By John Hickey
Last month the Oregon Supreme Court allowed a building owner to bring a lawsuit against the builder even though there was no contract between them. The decision confirms that builders in Oregon can actually be liable to strangers who happen to purchase a building that they built for damages resulting from faulty construction.
In Harris v. Suniga, a contractor built an apartment building in Salem for a California investment company. The investment company sold the building to the Harris Family Trust (the Harris Family), which later discovered dry rot. The Harris Family also found that the contractor had not installed flashings that allegedly would have prevented the leaks that led to the dry rot. The Harris Family then filed a lawsuit against the contractor seeking to recover $376,000 to repair the dry rot.
Faulty construction is usually a breach of a construction contract. The Harris Family could not sue the builder for breach of the construction contract, however, because it did not have a contract with the builder. Instead, the Harris Family sued for negligence. Generally, a person is negligent if he fails to act as a reasonable person would act. If a person is negligent, he is responsible for any resulting physical harm to others and damage to property, but, in most cases, not for causing purely financial losses.
The law distinguishes between purely financial losses and physical injury or property damage. Someone who has lost money in the stock market because his stockbroker gave him bad advice would generally not be able to sue his broker for negligence because he had suffered a purely financial loss. But if his broker had negligently failed to stop at a stop sign and slammed into him, he would be able to recover from his broker for any resulting physical injury or damage to his car.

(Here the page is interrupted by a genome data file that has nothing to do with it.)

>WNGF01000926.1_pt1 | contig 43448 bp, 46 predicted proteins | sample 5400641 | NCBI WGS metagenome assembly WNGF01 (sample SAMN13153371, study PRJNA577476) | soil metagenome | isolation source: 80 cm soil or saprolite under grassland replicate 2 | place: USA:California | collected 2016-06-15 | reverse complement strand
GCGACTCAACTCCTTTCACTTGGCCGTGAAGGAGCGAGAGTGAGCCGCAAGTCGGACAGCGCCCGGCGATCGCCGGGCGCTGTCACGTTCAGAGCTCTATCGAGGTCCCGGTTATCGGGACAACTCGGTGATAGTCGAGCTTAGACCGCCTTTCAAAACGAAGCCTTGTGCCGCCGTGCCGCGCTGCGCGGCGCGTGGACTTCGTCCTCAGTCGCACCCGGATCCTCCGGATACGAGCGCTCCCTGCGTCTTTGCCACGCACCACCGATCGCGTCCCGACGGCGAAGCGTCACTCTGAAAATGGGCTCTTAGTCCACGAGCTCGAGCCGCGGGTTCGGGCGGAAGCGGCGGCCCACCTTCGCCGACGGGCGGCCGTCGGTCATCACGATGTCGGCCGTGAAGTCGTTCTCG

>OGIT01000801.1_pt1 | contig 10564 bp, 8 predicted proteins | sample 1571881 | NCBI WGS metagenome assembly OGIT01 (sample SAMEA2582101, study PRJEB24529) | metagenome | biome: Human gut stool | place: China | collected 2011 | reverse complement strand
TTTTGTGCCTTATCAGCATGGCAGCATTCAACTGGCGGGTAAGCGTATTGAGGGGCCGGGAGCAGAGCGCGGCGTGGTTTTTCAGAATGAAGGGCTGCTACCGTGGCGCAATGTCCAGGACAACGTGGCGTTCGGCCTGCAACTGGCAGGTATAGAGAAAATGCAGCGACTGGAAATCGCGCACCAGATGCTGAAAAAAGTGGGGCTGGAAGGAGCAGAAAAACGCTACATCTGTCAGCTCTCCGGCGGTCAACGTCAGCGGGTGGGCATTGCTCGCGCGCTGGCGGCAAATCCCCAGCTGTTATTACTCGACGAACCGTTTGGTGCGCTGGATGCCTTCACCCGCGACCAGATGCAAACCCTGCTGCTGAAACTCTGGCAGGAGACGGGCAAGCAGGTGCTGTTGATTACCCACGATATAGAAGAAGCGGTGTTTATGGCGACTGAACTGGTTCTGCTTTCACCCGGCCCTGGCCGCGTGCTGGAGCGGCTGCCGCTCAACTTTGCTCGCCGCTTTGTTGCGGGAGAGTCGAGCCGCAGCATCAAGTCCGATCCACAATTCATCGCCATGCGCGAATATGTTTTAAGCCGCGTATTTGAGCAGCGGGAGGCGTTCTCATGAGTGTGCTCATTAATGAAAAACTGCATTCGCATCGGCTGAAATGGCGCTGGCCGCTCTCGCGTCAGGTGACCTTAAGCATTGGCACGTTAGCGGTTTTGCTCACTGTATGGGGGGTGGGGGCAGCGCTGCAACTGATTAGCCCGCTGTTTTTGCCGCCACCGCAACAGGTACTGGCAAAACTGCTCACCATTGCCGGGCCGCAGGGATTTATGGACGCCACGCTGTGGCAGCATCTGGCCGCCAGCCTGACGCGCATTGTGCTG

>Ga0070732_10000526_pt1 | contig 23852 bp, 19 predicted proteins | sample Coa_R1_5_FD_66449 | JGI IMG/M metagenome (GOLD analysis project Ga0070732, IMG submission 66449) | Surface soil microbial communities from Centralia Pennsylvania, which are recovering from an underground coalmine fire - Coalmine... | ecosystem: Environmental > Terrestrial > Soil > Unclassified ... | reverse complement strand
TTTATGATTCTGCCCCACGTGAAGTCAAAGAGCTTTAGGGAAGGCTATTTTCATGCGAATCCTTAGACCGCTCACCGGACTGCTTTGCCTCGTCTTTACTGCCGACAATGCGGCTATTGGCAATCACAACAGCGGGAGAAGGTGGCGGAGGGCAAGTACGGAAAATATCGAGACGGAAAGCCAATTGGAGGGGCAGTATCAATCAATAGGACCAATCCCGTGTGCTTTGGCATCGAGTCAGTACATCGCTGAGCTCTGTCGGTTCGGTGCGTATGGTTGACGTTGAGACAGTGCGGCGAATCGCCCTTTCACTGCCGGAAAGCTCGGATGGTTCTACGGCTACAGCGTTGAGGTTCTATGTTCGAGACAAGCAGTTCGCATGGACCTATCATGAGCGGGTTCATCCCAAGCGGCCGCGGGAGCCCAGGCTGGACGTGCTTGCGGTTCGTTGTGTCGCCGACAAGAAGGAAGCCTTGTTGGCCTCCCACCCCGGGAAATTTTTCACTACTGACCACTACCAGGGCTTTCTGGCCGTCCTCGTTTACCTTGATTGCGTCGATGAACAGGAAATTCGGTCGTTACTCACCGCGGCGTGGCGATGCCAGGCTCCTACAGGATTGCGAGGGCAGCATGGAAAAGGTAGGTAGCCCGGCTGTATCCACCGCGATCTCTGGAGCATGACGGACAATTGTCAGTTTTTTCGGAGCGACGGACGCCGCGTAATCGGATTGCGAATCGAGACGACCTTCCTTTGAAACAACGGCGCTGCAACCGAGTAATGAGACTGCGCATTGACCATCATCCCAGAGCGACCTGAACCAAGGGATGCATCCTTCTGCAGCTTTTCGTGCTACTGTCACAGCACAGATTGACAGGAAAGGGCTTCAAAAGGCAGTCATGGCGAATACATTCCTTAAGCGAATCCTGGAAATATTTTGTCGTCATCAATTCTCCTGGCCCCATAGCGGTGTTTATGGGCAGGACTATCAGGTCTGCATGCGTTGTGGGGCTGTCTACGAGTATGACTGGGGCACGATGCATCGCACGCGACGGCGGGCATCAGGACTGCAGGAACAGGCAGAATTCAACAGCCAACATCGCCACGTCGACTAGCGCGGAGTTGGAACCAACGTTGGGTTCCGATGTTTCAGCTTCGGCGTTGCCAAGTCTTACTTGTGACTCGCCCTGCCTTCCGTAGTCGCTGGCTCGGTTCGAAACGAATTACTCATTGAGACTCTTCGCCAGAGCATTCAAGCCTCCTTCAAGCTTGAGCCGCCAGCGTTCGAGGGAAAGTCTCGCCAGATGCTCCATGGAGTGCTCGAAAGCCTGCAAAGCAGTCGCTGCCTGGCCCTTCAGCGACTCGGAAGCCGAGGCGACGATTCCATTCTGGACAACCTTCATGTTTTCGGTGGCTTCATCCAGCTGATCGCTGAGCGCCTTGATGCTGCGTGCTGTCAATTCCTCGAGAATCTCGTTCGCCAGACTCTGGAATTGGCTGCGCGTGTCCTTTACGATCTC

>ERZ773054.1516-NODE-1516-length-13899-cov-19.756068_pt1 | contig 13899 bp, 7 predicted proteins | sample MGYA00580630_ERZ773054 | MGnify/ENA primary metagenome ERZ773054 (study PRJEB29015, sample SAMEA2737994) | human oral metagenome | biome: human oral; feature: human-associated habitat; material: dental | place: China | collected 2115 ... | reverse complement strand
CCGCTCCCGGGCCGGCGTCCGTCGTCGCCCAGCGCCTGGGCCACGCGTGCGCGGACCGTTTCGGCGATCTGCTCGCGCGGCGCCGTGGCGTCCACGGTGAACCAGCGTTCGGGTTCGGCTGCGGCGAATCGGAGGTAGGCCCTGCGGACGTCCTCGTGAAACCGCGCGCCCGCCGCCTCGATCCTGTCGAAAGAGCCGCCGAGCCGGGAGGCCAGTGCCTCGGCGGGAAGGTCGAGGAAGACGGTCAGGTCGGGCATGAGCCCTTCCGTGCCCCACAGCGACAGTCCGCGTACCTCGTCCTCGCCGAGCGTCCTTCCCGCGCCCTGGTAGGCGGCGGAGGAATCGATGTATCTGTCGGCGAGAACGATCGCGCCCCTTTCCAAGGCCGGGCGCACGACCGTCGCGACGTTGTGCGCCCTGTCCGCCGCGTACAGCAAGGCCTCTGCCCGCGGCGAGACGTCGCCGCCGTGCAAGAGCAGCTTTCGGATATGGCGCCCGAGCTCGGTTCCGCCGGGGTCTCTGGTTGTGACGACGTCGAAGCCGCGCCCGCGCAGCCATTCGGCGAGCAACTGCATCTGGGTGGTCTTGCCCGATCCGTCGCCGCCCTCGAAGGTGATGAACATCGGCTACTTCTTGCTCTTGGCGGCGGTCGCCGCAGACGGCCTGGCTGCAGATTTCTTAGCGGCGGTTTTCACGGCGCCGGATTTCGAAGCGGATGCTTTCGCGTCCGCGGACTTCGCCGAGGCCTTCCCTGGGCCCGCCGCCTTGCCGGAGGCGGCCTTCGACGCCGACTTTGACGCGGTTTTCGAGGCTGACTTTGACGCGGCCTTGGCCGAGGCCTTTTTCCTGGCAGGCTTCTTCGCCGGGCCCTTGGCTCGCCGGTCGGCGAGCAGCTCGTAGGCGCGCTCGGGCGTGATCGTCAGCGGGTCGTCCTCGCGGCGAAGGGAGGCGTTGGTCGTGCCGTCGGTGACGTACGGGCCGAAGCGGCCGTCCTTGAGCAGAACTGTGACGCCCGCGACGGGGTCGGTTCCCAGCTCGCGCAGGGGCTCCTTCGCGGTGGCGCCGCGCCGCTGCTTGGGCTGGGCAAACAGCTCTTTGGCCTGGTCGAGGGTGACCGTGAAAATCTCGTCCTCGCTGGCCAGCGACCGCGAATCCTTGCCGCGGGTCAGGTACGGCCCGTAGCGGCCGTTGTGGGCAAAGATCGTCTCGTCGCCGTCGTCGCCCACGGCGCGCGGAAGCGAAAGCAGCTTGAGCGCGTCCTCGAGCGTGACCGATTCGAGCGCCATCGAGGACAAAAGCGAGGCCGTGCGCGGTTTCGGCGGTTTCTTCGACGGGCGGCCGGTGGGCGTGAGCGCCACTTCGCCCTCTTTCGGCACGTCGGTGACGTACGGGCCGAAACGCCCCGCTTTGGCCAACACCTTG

In Harris, the builder's attorneys argued that the cost to repair the dry rot was a purely financial loss that could not be recovered under the Harris Family's negligence claim. They argued that the purchase of the building was an investment that lost value because of the presence of dry rot. In other words, if the Harris Family had known about the dry rot when it purchased the building it would have paid less for the building, and the difference between the price it would have paid had it known of the dry rot and the price it did pay was an investment loss.
Court Says: No Contract? No Problem.
The court rejected the contractor's argument because it found that damage to a building is inherently different than losing money in the stock market. The court compared the rotted building to a damaged car or home. It noted that the law ordinarily allows the owner of a damaged car or home to recover from the person who caused the damage by suing for negligence. As a result, the court characterized the dry rot as "property damage" and allowed the Harris Family to pursue its negligence claim against the builder.
Several interested organizations filed briefs with the court, pointing out that a builder should be able to rely on its contract to define its obligations and the scope of its liability. Other groups focused on the interplay of the court's decision with another rule that the Oregon courts have adopted — under that rule, a person who executes a contract with a builder may not, in most cases, sue the builder for negligence. The groups argued that future owners should not have more rights against the builder than the person with whom the builder originally contracted, which would be the result if the court allowed the Harris Family's negligence claim because negligence claims allow for the recovery of more damages than breach of contract claims. The court found the arguments "important and interesting" but declined to specifically address them.
As a result, Oregon contractors have ongoing negligence liability to subsequent owners of the buildings they build. It is more important than ever for contractors to maintain their completed operations insurance (which is now required by the Construction Contractors Board) to protect themselves against claims from future owners